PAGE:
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1 COMMENT

  1. It is very encouraging to see the development of some of the 2nd and 3rd year players on this team, not only on defense but on offense as well. While the Ravens have not necessarily had the immediate star impact type play from Kindle or Smith (their top picks each of the past two years), the 2nd, 3rd, 4th round etc. picks have consistently shown improvement.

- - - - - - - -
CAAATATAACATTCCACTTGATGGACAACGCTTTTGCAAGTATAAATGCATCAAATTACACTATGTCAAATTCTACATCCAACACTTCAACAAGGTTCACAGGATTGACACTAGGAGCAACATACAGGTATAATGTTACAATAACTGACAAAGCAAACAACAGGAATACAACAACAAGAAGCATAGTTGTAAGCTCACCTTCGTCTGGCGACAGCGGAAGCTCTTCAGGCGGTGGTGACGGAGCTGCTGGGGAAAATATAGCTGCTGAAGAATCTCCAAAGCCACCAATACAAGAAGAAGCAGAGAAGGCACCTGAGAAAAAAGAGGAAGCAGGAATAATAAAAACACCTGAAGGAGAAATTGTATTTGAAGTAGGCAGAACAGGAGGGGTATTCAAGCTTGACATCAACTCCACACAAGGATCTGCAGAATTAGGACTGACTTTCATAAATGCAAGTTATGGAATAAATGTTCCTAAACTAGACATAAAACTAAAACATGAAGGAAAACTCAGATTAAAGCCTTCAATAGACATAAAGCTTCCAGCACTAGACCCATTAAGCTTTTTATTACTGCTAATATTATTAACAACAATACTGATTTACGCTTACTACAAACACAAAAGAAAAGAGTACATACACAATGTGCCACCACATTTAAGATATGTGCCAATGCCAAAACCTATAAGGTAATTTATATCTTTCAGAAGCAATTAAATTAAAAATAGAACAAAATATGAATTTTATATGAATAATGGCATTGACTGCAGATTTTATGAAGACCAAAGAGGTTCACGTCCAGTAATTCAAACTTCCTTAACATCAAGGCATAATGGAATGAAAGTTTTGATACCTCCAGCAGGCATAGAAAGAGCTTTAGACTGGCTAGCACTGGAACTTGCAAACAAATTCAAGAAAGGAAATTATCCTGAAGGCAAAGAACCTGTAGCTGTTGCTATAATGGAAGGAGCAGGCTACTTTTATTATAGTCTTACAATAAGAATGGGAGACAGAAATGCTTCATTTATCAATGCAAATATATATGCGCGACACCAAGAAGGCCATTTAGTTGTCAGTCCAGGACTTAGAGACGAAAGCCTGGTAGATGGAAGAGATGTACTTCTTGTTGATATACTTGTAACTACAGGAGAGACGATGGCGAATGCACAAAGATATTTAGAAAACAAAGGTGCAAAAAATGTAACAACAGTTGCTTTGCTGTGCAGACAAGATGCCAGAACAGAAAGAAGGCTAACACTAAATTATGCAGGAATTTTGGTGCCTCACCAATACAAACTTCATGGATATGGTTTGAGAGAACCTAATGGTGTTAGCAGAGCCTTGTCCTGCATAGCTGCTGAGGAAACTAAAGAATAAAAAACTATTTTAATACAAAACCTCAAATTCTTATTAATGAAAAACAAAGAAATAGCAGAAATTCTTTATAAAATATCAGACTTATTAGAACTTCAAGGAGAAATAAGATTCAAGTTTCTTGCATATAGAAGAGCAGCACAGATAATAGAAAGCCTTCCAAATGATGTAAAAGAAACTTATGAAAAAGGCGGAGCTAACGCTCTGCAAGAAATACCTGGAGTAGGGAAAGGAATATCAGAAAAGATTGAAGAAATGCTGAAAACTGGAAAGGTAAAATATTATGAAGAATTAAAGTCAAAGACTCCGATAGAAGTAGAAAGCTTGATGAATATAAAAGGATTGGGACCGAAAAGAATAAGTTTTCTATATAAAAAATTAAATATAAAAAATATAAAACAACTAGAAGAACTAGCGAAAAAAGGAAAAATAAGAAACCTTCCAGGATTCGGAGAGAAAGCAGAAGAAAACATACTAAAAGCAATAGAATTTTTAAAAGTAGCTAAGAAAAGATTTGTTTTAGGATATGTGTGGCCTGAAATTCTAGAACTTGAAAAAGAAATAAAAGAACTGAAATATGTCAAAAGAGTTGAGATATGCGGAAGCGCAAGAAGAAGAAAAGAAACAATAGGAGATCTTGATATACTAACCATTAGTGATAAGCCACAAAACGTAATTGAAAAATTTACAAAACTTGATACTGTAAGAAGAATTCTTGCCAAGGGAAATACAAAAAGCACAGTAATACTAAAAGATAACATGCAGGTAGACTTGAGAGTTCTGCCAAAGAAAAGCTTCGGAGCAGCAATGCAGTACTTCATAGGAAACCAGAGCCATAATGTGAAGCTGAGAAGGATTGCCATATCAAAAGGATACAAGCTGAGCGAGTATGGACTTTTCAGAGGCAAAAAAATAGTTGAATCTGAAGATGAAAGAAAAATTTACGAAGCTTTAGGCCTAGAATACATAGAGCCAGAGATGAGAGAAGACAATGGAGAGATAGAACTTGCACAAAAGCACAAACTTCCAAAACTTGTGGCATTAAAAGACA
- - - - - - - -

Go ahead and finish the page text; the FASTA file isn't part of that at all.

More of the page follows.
The developing balance between offense and defense and the development of young talent on both sides of the ball bodes well for this team as several future HOFrs wind down illustrious careers.
    (L.J. – Well said, Matt. It’s tough to beat up the Ravens over Kindle or Smith not making an immediate impact given their health issues at the start of their careers — Kindle’s case obviously the more extreme. Tough to envision Kindle becoming a starter in the league, but I fully expect Smith to make a large impact on the defense.)